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Serum hepatitis B surface antigen levels predict treatment response to nucleos(t)ide analogues.

Authors
  • Chen, Chien-Hung
  • Chiu, Yi-Chun
  • Lu, Sheng-Nan
  • Lee, Chuan-Mo
  • Wang, Jing-Houng
  • Hu, Tsung-Hui
  • Hung, Chao-Hung
Type
Published Article
Journal
World Journal of Gastroenterology
Publisher
Baishideng Publishing Group Co
Publication Date
Jun 28, 2014
Volume
20
Issue
24
Pages
7686–7695
Identifiers
DOI: 10.3748/wjg.v20.i24.7686
PMID: 24976706
Source
Medline
Keywords
License
Unknown

Abstract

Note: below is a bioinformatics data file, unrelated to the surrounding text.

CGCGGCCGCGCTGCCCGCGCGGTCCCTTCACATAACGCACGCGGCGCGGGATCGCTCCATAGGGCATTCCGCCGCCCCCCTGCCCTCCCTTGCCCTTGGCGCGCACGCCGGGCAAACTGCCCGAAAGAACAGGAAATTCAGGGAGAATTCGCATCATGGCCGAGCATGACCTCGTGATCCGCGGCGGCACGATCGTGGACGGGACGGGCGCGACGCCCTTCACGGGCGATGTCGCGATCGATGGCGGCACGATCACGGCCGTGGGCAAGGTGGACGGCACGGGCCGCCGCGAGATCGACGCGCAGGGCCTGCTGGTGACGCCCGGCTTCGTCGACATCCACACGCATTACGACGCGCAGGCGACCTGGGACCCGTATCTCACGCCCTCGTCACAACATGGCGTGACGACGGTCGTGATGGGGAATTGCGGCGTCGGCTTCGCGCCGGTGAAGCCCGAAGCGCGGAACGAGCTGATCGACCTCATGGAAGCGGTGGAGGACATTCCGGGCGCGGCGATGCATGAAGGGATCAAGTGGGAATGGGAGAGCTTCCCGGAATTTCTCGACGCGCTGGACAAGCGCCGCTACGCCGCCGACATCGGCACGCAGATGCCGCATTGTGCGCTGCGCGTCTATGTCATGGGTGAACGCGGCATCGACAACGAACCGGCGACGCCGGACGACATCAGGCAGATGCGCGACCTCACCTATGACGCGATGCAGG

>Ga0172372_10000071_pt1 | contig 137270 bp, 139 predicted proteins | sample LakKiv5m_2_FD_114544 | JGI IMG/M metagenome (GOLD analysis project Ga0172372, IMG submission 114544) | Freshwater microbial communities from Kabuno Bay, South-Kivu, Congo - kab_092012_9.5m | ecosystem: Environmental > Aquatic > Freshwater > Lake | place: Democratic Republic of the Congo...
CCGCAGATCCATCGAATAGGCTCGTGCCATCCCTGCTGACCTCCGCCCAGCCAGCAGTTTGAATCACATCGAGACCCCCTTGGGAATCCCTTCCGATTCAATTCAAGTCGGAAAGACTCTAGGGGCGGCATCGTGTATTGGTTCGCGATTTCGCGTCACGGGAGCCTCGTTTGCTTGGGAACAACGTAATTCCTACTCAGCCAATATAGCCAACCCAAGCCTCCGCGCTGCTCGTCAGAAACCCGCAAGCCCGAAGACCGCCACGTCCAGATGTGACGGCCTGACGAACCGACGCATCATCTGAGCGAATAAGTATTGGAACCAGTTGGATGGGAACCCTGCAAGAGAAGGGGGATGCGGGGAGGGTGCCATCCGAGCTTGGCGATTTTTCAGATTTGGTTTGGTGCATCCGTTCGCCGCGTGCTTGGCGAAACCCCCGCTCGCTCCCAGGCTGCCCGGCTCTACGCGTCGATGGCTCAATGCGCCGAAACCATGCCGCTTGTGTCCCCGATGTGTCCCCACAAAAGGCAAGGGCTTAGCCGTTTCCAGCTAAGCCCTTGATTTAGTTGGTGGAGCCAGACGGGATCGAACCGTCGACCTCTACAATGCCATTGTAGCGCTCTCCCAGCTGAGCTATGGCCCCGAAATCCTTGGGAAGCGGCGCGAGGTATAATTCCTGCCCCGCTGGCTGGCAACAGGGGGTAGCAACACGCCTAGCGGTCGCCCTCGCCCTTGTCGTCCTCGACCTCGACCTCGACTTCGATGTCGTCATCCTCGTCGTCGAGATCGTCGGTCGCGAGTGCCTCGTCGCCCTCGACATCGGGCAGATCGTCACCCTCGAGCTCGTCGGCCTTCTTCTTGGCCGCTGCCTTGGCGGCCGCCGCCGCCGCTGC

Quantification of hepatitis B surface antigen (HBsAg) has been suggested to be helpful in the management of chronic hepatitis B (CHB) patients. Nucleos(t)ide analogs (NAs) are the therapy of choice for CHB and are used in the majority of CHB patients. NAs are able to induce hepatitis B virus (HBV) viral suppression, normalization of alanine aminotransferase (ALT) levels, and improvement in liver histology. Automated quantitative assays for serum HBsAg have recently become available, facilitating standardized quantification of serum HBsAg. This has led to increased interest in the clinical application of quantitative serum HBsAg for predicting therapeutic response to NAs. Recent studies have shown that a decline in serum HBsAg levels in patients receiving peginterferon may signal successful induction of immune control over HBV, and can therefore be used to predict therapeutic response. NA treatment typically induces a less rapid decline in HBsAg than interferon treatment; it has been estimated that full HBsAg clearance can require decades of NA treatment. However, a rapid HBsAg decline during NA therapy may identify patients who will show clearance of HBsAg. Currently, there is no consensus on the clinical utility of serum HBsAg monitoring for evaluating patient responses to NA therapy. This review focuses on recent findings regarding the potential application of HBsAg quantification in the management of CHB patients receiving NA therapy.

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